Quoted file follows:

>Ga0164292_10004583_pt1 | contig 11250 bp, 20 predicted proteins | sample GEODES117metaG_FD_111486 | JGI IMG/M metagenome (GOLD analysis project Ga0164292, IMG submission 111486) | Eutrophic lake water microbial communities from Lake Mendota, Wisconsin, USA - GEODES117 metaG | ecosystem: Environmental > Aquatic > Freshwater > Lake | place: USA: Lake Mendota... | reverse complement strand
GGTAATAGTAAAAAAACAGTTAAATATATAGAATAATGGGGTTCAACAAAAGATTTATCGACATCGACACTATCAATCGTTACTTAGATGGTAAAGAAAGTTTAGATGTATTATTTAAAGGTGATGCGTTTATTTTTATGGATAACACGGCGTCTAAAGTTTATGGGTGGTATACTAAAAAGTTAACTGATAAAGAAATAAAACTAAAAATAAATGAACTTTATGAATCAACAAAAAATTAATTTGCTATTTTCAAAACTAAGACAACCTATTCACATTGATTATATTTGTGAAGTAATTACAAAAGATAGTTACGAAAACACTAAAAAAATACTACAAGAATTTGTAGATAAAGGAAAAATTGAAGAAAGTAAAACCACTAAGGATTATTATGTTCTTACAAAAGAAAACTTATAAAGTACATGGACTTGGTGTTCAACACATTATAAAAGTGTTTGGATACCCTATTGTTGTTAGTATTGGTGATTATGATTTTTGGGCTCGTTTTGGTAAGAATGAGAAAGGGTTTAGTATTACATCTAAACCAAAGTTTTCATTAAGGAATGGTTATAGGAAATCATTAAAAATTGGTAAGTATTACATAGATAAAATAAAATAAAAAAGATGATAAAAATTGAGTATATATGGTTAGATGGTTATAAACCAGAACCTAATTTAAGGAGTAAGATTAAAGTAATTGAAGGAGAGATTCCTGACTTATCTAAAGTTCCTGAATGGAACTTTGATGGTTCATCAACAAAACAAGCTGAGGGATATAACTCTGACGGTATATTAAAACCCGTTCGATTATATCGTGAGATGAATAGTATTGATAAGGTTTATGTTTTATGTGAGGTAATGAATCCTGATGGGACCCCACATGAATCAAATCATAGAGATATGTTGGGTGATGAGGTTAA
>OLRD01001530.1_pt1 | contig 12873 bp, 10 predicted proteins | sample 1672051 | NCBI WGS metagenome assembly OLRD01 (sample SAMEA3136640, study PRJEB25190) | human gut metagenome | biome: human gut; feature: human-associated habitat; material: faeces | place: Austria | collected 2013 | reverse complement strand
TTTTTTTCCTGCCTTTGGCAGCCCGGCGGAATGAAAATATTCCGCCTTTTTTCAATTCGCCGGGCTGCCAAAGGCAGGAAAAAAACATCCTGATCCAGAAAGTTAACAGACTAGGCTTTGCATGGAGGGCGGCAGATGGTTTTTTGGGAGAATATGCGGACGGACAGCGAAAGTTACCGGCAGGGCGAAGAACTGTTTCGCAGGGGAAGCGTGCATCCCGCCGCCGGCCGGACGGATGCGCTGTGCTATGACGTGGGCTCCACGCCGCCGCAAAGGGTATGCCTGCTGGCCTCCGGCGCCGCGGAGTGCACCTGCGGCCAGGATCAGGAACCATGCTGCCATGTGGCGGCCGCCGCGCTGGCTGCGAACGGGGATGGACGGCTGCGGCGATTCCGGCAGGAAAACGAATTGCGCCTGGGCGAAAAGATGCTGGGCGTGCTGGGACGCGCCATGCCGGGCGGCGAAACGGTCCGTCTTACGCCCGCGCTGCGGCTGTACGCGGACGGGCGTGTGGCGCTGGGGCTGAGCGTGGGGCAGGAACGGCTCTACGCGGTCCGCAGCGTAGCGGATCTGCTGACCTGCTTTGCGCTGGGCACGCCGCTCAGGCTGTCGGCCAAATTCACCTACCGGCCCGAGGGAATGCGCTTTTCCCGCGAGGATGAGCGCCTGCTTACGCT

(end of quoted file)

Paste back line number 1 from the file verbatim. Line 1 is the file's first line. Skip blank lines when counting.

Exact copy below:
>Ga0164292_10004583_pt1 | contig 11250 bp, 20 predicted proteins | sample GEODES117metaG_FD_111486 | JGI IMG/M metagenome (GOLD analysis project Ga0164292, IMG submission 111486) | Eutrophic lake water microbial communities from Lake Mendota, Wisconsin, USA - GEODES117 metaG | ecosystem: Environmental > Aquatic > Freshwater > Lake | place: USA: Lake Mendota... | reverse complement strand